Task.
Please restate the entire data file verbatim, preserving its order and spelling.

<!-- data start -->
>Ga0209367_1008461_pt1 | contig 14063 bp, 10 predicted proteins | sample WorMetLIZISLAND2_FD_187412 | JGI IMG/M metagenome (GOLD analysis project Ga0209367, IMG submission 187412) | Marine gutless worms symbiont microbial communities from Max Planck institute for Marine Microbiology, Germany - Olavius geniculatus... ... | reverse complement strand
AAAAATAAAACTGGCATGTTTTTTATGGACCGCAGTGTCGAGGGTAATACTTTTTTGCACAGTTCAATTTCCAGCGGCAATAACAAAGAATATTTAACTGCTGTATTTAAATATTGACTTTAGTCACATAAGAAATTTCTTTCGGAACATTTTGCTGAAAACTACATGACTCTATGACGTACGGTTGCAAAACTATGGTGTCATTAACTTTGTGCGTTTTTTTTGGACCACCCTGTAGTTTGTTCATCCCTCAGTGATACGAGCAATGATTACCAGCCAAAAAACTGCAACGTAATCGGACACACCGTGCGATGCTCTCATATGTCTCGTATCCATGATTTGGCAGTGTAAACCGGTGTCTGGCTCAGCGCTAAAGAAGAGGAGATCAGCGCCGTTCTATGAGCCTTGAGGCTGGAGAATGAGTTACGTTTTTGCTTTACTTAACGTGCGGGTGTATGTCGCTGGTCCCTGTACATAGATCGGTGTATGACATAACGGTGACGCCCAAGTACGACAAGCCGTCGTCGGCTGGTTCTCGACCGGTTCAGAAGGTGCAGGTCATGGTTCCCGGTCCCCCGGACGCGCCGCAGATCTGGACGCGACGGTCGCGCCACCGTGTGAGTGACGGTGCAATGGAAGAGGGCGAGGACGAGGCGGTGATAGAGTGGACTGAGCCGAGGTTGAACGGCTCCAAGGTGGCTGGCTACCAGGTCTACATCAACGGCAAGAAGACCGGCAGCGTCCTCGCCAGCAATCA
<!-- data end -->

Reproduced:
>Ga0209367_1008461_pt1 | contig 14063 bp, 10 predicted proteins | sample WorMetLIZISLAND2_FD_187412 | JGI IMG/M metagenome (GOLD analysis project Ga0209367, IMG submission 187412) | Marine gutless worms symbiont microbial communities from Max Planck institute for Marine Microbiology, Germany - Olavius geniculatus... ... | reverse complement strand
AAAAATAAAACTGGCATGTTTTTTATGGACCGCAGTGTCGAGGGTAATACTTTTTTGCACAGTTCAATTTCCAGCGGCAATAACAAAGAATATTTAACTGCTGTATTTAAATATTGACTTTAGTCACATAAGAAATTTCTTTCGGAACATTTTGCTGAAAACTACATGACTCTATGACGTACGGTTGCAAAACTATGGTGTCATTAACTTTGTGCGTTTTTTTTGGACCACCCTGTAGTTTGTTCATCCCTCAGTGATACGAGCAATGATTACCAGCCAAAAAACTGCAACGTAATCGGACACACCGTGCGATGCTCTCATATGTCTCGTATCCATGATTTGGCAGTGTAAACCGGTGTCTGGCTCAGCGCTAAAGAAGAGGAGATCAGCGCCGTTCTATGAGCCTTGAGGCTGGAGAATGAGTTACGTTTTTGCTTTACTTAACGTGCGGGTGTATGTCGCTGGTCCCTGTACATAGATCGGTGTATGACATAACGGTGACGCCCAAGTACGACAAGCCGTCGTCGGCTGGTTCTCGACCGGTTCAGAAGGTGCAGGTCATGGTTCCCGGTCCCCCGGACGCGCCGCAGATCTGGACGCGACGGTCGCGCCACCGTGTGAGTGACGGTGCAATGGAAGAGGGCGAGGACGAGGCGGTGATAGAGTGGACTGAGCCGAGGTTGAACGGCTCCAAGGTGGCTGGCTACCAGGTCTACATCAACGGCAAGAAGACCGGCAGCGTCCTCGCCAGCAATCA